Saturday, August 28, 2010

"American Dream" doc about 1980s Hormel strike; also, "Children of the Night"

The documentary “American Dream” from Barbara Kopple and Cathy Kaplan, from Miramax Films (1991), covers the six-month strike against Hormel at Austin, MN in 1985-1986, by P-9 of the Food and Commercial Workers. The company tried to impose a $2 wage cut in a contract, to become more competitive during “Reagonomics”. Unions were already getting weaker, given Reagan’s defiance of the air traffic controllers in 1982.

The international union disagreed somewhat with the local, and the company took advantage of the situation, first using management to keep the factories open, doing “proletarian” assembly line jobs (making “spam”, just as in the movie “Sophie’s Choice”), and bringing in “scabs”. Existential battles and debates ensued, as families were threatened with losing everything. Eventually, with a settlement, the negotiators had to deal with the delicate problem of whether some people who had tried to exercise a “right to work” should be paid the same.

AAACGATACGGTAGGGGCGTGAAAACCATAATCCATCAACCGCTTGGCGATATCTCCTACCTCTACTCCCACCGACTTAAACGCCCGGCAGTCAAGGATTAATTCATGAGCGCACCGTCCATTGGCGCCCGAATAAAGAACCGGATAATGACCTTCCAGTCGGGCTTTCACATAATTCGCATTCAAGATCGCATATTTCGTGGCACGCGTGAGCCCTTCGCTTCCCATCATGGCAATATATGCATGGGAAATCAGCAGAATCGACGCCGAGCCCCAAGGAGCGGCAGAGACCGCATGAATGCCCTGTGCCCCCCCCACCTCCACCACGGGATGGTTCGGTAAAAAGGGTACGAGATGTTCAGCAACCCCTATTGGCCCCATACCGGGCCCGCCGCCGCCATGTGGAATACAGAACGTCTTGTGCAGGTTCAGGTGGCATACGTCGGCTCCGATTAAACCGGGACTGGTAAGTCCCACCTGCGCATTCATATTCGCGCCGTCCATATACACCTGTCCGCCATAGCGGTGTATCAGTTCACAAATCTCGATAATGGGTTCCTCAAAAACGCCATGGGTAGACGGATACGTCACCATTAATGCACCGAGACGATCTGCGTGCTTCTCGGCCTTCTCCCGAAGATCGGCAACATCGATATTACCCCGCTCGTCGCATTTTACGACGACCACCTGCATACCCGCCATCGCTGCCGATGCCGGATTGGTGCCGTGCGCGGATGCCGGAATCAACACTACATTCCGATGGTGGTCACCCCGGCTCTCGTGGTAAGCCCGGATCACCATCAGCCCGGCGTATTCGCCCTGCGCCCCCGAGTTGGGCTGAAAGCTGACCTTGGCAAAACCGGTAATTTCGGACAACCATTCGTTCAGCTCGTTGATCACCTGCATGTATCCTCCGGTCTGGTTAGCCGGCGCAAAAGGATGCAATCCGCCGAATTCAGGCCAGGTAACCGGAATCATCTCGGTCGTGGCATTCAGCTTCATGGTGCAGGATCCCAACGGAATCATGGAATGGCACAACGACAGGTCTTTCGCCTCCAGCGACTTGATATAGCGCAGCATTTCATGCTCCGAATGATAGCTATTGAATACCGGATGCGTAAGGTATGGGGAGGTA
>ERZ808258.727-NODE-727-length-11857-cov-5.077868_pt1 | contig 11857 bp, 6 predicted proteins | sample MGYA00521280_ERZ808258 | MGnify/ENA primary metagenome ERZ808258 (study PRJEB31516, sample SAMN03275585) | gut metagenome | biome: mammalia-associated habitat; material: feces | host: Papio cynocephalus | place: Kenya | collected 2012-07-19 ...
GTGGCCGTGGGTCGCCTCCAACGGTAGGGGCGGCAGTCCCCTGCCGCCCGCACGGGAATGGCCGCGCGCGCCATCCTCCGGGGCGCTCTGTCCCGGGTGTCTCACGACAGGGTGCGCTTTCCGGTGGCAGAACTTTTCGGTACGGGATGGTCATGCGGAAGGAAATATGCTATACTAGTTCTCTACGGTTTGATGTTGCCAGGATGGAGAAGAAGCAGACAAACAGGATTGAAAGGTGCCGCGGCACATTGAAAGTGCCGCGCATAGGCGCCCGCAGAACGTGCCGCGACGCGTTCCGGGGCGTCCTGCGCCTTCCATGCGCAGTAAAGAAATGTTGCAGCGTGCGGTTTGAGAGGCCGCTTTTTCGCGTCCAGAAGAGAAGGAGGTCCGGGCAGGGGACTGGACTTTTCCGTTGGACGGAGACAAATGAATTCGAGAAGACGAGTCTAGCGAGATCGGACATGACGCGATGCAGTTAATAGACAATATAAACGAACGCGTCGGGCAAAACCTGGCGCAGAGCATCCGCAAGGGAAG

The film should not be confused with the 60's thriller "An American Dream" reviewed here July 6.

The DVD also contains a sixteen minute short “Children of the Night” directed, written and narrated by Marion Wiesel and (according to the film itself) also directed by Jolanta Dylweska. The film shows the plight of children in Nazi concentration camps. The children were not looking for peace or love, only lettuce, the film says. The background music consists of a movement from Bach’s Suite #5 in D Minor for unaccompanied cello.

Many high school English classes require the short version of Emil Wiesel's "Night" as mandatory reading around ninth grade. Teachers, kids, take note: school is starting!
There is a site for the Czech version of the short film here.

Wikipedia attribution link for picture of Hormel spam museum

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